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hardworkingdude  
#1 Posted : 10 February 2018 22:54:58(UTC)
Rank: New forum user
hardworkingdude

So here I am after doing a level 6 diploma in Applied Health and Safety, it's been ages and I can't seem to find that first job, I've gone as far as to volunteer to get experience as a safety practitioner but to no avail. I currently work as an engineer but desperately want to move into a health and safety career, I've had 2 interviews both for trainee health and safety jobs and both times I've been rejected due to not having experience! Does any one have any tips, any further courses I can take to make me stand out as I feel like giving up! :(
Kate  
#2 Posted : 11 February 2018 08:10:09(UTC)
Rank: Super forum user
Kate

If lack of experience is the blocker then more courses are unlikely to help, what you need is experience and just as importantly to show that you have experience.  

A good way to get experience is within your engineer role.  If you tell your employer you are interested there may be things you can do, for example, joining the health and safety committee and taking part in any relevant tasks such as risk assessments and inspections.  Also, you need to make sure that your CV and interview answers reflect the experience that you have already got.  You don't say what kind of engineering work you do but engineering roles often do have a significant element of health and safety which you can use to your advantage.

Don't give up.  Good luck!

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hardworkingdude on 12/02/2018(UTC)
peter gotch  
#3 Posted : 11 February 2018 14:35:24(UTC)
Rank: Super forum user
peter gotch

I'm with Kate. Review what your current role includes re H&S and sell this in CV, applications and interviews.

Consider what else you could volunteer for as regards H&S elements for your current job.

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hardworkingdude on 12/02/2018(UTC)
Ian Bell2  
#4 Posted : 11 February 2018 20:36:22(UTC)
Rank: Super forum user
Ian Bell2

Safety is a sub set of engineering.

What sort of engineering do you do?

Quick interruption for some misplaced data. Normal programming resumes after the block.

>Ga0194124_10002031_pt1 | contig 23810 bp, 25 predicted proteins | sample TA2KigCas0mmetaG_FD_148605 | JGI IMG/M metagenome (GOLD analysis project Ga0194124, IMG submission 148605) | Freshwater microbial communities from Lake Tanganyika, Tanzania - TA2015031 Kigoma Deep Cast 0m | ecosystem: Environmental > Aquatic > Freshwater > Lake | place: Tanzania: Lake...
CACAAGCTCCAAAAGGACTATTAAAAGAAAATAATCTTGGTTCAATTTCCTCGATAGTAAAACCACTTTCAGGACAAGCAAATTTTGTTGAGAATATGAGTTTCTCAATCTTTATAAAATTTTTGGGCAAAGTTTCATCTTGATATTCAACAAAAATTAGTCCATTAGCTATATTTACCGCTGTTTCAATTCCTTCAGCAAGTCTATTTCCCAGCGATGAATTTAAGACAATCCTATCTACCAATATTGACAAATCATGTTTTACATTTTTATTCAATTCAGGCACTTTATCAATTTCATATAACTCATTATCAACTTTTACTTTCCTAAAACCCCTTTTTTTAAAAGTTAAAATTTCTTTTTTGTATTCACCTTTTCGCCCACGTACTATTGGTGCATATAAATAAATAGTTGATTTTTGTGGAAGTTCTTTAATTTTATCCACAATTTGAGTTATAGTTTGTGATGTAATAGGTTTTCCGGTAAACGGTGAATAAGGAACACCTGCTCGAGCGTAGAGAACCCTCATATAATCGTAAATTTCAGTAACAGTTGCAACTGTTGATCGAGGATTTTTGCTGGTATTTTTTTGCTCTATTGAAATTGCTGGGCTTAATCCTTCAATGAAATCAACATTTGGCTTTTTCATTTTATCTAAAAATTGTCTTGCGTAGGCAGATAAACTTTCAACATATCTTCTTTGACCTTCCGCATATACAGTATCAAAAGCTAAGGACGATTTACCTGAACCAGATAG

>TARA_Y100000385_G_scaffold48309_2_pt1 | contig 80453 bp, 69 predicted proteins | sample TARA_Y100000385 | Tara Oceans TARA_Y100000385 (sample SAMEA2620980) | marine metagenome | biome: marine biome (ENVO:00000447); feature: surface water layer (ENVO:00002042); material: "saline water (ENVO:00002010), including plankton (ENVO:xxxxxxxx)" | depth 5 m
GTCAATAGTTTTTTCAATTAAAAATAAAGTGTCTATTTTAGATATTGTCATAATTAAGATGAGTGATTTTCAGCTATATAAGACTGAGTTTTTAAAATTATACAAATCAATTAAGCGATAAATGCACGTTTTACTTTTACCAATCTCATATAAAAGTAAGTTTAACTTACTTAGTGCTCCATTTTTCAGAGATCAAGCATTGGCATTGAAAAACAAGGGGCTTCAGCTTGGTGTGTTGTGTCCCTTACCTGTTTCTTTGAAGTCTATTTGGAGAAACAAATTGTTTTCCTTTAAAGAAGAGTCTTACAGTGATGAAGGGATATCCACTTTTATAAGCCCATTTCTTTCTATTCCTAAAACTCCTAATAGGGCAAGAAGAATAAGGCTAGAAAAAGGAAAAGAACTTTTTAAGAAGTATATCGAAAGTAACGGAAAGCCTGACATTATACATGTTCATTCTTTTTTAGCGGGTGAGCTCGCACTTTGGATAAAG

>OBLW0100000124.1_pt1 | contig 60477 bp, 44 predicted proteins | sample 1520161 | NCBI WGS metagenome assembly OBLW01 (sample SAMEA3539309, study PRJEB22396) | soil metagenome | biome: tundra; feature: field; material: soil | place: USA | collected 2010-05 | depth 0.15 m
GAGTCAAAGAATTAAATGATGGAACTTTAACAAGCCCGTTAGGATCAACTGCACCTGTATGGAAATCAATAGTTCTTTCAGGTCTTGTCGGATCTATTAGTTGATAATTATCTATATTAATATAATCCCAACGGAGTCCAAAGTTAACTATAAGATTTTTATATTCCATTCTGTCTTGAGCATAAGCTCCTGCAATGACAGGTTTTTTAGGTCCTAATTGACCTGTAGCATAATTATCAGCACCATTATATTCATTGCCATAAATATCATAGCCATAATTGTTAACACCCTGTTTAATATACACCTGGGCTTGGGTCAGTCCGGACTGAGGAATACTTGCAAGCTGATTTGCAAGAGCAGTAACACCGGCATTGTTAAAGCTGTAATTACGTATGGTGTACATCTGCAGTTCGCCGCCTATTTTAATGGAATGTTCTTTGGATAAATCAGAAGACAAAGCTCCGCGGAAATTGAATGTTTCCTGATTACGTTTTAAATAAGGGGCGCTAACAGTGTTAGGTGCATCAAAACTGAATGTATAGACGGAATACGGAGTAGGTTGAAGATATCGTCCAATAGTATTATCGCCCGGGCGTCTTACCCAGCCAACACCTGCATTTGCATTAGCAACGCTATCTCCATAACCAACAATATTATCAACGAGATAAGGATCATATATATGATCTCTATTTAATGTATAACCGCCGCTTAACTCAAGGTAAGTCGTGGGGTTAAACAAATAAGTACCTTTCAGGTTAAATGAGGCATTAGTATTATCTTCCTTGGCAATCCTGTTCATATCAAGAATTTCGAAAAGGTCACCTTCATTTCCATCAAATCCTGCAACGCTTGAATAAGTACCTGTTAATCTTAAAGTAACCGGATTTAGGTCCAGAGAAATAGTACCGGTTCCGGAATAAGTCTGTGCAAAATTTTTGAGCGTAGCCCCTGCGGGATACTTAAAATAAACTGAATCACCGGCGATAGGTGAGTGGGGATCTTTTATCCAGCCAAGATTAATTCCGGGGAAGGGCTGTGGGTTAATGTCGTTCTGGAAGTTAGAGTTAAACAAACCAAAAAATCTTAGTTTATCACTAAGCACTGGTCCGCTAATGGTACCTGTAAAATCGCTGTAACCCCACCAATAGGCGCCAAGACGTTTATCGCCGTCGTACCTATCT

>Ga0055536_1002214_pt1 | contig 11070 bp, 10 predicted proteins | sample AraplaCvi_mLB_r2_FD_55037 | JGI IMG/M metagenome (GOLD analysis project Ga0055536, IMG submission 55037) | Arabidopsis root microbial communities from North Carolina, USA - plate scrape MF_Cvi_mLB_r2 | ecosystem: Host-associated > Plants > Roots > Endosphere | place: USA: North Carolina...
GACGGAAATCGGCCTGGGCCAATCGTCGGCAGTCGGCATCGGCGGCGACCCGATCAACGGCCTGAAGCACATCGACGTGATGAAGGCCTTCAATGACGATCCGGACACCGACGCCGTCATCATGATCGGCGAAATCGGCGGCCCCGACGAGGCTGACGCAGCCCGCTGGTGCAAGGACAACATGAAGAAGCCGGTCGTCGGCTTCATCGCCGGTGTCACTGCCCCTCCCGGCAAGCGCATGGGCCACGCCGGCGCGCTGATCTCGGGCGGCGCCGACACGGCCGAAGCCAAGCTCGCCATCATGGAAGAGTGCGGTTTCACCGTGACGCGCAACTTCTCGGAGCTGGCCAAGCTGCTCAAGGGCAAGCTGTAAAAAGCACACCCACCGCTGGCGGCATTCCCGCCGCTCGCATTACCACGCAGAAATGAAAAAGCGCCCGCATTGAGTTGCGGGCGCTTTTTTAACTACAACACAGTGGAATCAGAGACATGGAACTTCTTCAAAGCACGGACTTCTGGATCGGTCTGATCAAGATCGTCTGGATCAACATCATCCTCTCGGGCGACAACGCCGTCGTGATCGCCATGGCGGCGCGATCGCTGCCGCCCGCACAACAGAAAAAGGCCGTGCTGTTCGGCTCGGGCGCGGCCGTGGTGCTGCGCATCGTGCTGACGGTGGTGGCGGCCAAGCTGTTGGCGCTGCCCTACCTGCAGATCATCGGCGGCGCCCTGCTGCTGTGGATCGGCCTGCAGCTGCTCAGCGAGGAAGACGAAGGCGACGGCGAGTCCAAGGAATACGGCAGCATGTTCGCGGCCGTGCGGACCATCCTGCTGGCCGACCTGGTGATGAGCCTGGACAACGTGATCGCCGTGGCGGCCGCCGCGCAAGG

Things to take a look at - are your company machines guarded properly? If not, what needs to be done. Become the company expert on machinery safety.

What about electrical safety?

Chemicals used in production and engineering. Can engineering improvements be made to improve chemical safety? Follow the risk hierarchy. Can hazardous chemicals be removed and less hazardous chemicals used instead?

Safe systems of work - what meainenance procedures do you have? Power isolation when working? Permits to work required?

Lots to look at, then start including this sort of experience on your cv.

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hardworkingdude on 12/02/2018(UTC)
Clark34486  
#5 Posted : 12 February 2018 07:27:55(UTC)
Rank: Forum user
Clark34486

I was originally working in heavy industry as a tradesperson, when I eventually made it into the office I was 'voluntold' to be the company H&S advisor. IOSH MS...NEBOSH GC and suddenly 'hmmmm this is ok, I fancy a bit of this'

In my expereince very few people choose H&S it chooses them. When I decided to pursue this full-time I wrote a covering letter (begging letter more like) accompanied by a CV looking for a H&S position with sponsorship through the NEBOSH Dip. I chose the larger 'players' within my sector (M&E contracting/ construction) and wrote, and wrote and wrote, it took months but eventually I got a taker. The junior Regional SHE Advisor position I was givenh was perfect, site visits carrying out compliance/ inspections etc. I only stuck around for 16 months but it was absolutely perfect.

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hardworkingdude on 12/02/2018(UTC)
Martin Brogan  
#6 Posted : 12 February 2018 08:27:49(UTC)
Rank: Forum user
Martin Brogan